Faith Works 8-25-12
Step by step, we travel together
Poverty involves a great deal of walking.
It's something most people don't realize, or see beyond certain circumstances.
We're all dimly aware of the fact that transportation is a persistent problem in keeping our social safety net woven together; getting people from where they live, or can live, and to work or to needed services is a constant challenge.
There are ongoing efforts to co-ordinate taxi and bus programs here in Licking County, but they still carry – or place – a burden for the poor of irregularity and inconsistency, often not getting people where they need to be in our regimented, clock-driven society.
And oft-times it just isn't practical to try to get a bus token or taxi call for the assorted errands that have to be done, or for the reasons you want to go.
So the poor, anywhere, but including here in Licking County, walk. A lot.
You may see some walking along the uncertain edges of high-traffic areas and think "why would someone walk down this street/artery/highway?" Sidewalks aren't always present where you need them to get from, again, the places where people live in more affordable housing, and to where the stores and offices and entertainment are. But you walk anyhow.
That's not all, or even most of it; when you get off the busy streets, there's more of it even as there's even less sidewalk. From house to house to visit, sometimes carrying bags, occasionally carrying kids; maybe riding a bike but bikes have an irritating way of disappearing even when you put a lock and cable on them. So you walk.
I've heard it said that, because so many of the folks stuck in poverty are overweight, they ought to have to get out and work and walk more: trust me, most of them are walking. Questions of diet and nutrition in low-income working class neighborhoods are a whole 'nother column, but for now, let me assure you, the lower the net household income, the more they're walking, no matter what the BMI measures.
Recently, I've been doing some work with the Newark Earthworks Center on a hike around the full circuit of our remaining portions of our 2,000 year old complex. You've probably seen the Great Circle, and maybe even the Octagon, but if you know where to look, there are many little fragments and traces of all the rest of the formerly 4.5 square miles connected array of geometric earthworks, the largest such complex in the world.
The Octagon is leased to a country club, and has the hospital and doctor's offices around it, but almost any direction you walk from there towards the Great Circle or where the Ellipse once arced across Union St., you're walking through some working class and ultimately low income neighborhoods. I've been in and out of most of them over the last few decades, but it's different when you're on foot and tracing up and down alleys, treading out the streets, and even wading down in the creeks and rivers. And you meet people, fellow walkers. We talk. I learn things.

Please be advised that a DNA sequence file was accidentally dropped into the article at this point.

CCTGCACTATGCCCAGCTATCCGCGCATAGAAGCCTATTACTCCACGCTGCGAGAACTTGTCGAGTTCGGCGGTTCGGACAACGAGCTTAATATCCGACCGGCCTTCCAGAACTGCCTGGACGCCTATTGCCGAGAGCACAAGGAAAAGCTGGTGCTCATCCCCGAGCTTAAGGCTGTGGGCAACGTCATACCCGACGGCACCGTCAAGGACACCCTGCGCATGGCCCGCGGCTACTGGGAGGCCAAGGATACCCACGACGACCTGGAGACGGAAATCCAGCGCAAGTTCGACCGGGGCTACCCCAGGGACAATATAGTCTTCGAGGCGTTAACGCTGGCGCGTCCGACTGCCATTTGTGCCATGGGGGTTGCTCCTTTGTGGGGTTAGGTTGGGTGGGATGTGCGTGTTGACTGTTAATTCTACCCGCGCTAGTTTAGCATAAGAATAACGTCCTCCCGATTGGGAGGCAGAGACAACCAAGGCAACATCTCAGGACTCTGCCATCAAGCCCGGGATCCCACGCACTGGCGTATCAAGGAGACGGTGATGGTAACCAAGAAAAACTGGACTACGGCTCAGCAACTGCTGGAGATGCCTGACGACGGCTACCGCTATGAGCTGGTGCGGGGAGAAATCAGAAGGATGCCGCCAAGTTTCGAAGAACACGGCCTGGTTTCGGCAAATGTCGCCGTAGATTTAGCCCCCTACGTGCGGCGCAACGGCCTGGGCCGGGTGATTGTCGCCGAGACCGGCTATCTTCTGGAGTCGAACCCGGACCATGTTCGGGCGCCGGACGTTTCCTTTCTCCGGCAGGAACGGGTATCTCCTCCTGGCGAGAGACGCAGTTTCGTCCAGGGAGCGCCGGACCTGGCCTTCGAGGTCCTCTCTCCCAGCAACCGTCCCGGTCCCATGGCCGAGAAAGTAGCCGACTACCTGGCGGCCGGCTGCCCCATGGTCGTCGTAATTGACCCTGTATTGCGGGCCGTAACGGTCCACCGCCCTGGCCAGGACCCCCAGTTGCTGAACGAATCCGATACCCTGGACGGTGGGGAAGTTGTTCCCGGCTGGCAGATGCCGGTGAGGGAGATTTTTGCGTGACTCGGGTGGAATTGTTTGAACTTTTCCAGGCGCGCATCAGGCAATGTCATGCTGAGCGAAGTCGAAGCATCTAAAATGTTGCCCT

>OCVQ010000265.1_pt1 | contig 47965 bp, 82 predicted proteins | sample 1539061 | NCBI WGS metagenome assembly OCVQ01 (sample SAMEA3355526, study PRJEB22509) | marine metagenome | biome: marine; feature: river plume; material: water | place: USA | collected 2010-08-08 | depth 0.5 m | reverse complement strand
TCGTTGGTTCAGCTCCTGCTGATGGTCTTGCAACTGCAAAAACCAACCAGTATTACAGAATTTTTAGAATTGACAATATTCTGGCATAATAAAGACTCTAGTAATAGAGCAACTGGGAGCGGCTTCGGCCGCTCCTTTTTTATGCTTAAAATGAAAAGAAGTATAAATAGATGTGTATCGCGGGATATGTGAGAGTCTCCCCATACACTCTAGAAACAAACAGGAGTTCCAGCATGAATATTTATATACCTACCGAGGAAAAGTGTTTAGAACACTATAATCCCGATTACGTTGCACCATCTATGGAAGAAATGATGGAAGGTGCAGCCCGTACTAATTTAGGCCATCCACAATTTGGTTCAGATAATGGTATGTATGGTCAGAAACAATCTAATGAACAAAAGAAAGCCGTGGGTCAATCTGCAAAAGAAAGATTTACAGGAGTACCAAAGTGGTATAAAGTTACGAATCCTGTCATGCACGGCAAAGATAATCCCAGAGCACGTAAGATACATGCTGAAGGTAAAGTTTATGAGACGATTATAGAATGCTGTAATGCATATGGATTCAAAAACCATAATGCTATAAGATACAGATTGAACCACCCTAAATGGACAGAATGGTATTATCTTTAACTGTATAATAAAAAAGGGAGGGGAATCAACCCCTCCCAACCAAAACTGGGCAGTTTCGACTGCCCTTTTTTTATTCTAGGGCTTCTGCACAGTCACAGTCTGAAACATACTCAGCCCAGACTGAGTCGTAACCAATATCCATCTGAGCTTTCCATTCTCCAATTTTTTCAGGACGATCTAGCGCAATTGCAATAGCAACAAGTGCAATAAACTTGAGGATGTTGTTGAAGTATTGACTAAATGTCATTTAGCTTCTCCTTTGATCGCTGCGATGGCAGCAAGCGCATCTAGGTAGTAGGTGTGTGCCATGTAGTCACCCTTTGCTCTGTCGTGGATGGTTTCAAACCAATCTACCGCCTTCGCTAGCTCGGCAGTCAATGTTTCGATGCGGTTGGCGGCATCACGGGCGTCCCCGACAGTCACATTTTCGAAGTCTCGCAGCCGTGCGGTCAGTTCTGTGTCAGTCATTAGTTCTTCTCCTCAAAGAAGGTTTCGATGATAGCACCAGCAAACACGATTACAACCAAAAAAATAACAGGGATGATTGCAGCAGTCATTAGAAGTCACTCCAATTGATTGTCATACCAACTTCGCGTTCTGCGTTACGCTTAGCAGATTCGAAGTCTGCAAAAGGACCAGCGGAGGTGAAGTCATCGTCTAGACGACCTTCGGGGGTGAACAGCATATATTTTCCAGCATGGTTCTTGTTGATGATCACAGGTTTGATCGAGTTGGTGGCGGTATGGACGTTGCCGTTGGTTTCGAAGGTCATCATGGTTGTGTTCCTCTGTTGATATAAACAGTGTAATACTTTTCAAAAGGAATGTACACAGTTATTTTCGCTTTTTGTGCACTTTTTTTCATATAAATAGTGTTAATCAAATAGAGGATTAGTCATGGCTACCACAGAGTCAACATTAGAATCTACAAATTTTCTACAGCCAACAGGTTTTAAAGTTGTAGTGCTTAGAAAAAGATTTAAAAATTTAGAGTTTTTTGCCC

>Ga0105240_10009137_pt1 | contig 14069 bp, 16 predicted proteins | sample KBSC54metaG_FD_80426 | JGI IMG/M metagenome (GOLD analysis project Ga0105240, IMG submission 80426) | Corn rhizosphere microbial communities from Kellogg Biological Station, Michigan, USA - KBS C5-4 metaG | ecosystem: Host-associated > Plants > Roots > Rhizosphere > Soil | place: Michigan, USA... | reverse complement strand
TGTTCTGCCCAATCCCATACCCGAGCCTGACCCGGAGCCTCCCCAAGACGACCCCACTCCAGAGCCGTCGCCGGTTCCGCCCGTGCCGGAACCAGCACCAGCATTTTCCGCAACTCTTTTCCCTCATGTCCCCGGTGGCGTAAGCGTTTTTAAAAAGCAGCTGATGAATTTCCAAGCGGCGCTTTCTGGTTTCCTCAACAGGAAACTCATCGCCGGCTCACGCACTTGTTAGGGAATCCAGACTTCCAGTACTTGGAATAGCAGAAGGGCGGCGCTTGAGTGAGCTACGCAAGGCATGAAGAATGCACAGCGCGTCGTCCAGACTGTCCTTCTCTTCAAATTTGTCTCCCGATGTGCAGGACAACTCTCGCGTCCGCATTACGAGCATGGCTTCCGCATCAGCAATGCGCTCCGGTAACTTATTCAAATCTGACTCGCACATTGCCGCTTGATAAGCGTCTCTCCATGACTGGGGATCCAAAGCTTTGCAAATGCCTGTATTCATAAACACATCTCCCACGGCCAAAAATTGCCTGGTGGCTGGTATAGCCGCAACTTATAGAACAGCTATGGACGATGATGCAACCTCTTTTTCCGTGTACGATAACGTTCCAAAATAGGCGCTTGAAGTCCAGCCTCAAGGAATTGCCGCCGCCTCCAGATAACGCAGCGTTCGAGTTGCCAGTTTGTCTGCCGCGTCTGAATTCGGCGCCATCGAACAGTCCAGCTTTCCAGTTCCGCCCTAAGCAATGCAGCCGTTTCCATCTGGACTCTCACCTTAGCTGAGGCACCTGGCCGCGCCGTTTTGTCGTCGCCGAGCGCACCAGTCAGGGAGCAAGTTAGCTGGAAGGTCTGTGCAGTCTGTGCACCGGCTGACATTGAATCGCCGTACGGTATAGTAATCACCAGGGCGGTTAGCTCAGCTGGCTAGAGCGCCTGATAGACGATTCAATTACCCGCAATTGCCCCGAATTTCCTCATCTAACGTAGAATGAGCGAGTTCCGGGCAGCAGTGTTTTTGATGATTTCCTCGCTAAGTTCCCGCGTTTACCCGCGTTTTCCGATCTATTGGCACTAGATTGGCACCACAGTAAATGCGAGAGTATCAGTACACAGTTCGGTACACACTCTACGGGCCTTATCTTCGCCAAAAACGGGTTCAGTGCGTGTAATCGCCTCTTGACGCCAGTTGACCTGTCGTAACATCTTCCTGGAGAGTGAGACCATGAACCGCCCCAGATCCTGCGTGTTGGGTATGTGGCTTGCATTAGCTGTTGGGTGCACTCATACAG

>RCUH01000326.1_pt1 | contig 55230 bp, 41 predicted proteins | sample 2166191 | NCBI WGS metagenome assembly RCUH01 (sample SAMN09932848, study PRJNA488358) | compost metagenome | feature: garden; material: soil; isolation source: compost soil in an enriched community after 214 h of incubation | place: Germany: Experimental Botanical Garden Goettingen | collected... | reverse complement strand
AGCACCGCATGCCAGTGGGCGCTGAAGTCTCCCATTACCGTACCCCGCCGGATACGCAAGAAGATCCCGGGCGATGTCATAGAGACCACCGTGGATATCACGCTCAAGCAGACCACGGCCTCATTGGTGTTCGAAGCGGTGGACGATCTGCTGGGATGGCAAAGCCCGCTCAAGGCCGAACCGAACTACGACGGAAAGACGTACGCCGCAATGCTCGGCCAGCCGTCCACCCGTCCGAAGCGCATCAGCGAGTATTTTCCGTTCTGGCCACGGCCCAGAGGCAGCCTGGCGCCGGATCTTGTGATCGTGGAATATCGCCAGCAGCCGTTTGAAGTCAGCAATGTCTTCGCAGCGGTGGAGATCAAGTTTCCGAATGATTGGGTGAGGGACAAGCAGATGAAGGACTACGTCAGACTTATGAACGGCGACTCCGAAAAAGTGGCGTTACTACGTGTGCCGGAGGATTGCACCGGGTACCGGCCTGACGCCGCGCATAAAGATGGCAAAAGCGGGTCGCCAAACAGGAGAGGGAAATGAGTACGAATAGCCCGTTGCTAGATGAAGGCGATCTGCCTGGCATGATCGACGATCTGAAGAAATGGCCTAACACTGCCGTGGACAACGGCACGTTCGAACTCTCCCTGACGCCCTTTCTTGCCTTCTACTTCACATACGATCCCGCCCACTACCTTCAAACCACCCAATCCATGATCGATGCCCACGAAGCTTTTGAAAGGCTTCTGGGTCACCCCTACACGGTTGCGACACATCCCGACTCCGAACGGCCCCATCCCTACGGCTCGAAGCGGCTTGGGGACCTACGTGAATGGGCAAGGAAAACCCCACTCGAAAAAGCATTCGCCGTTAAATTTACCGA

It was an unintentional experiment, but one that got me to thinking about "walking in someone else's moccasins" not only across 2,000 years, but across some more immediate divides.
George Orwell under took a similar sort of experiment in "Down and Out in Paris and London," a book he wrote based on personal experiences between 1929 and 1931 in those cities. It began out of necessity, when a robbery took his money and he had to take a job as a dishwasher in Paris to get by until a check could be sent to him, and continued as an experiment in participatory journalism, one emulated in recent years by Barbara Ehrenreich with "Nickel and Dimed: On (Not) Getting By in America" in 2001, another worthwhile read.
A friend and colleague in ministry in Oregon, Christian Piatt, is doing something like it online and in life by trying to live on SNAP/Food Stamps for a week. Yes, it's supposed to be a supplemental program, but he knows that too; we both know that there are not a few trying to get by on that as their entire food budget, and that's what he and his family are working to understand . . . just a little. You can find him at Patheos.com and search for "SNAP/Food Stamp challenge."
Christian and I both know something that Orwell said better than either of us can back in 1933 at the end of "Down and Out": "At present I do not feel that I have seen more than the fringe of poverty. Still, I can point to one or two things I have definitely learned by being hard up. I shall never again think that all tramps are drunken scoundrels, nor expect a beggar to be grateful when I give him a penny, nor be surprised if men out of work lack energy, nor subscribe to the Salvation Army, nor pawn my clothes, nor refuse a handbill, nor enjoy a meal at a smart restaurant. That is a beginning."
Jeff Gill is a writer, storyteller, and pastor in central Ohio; tell him where you've been walking in someone's shoes lately at firstname.lastname@example.org or follow @Knapsack on Twitter.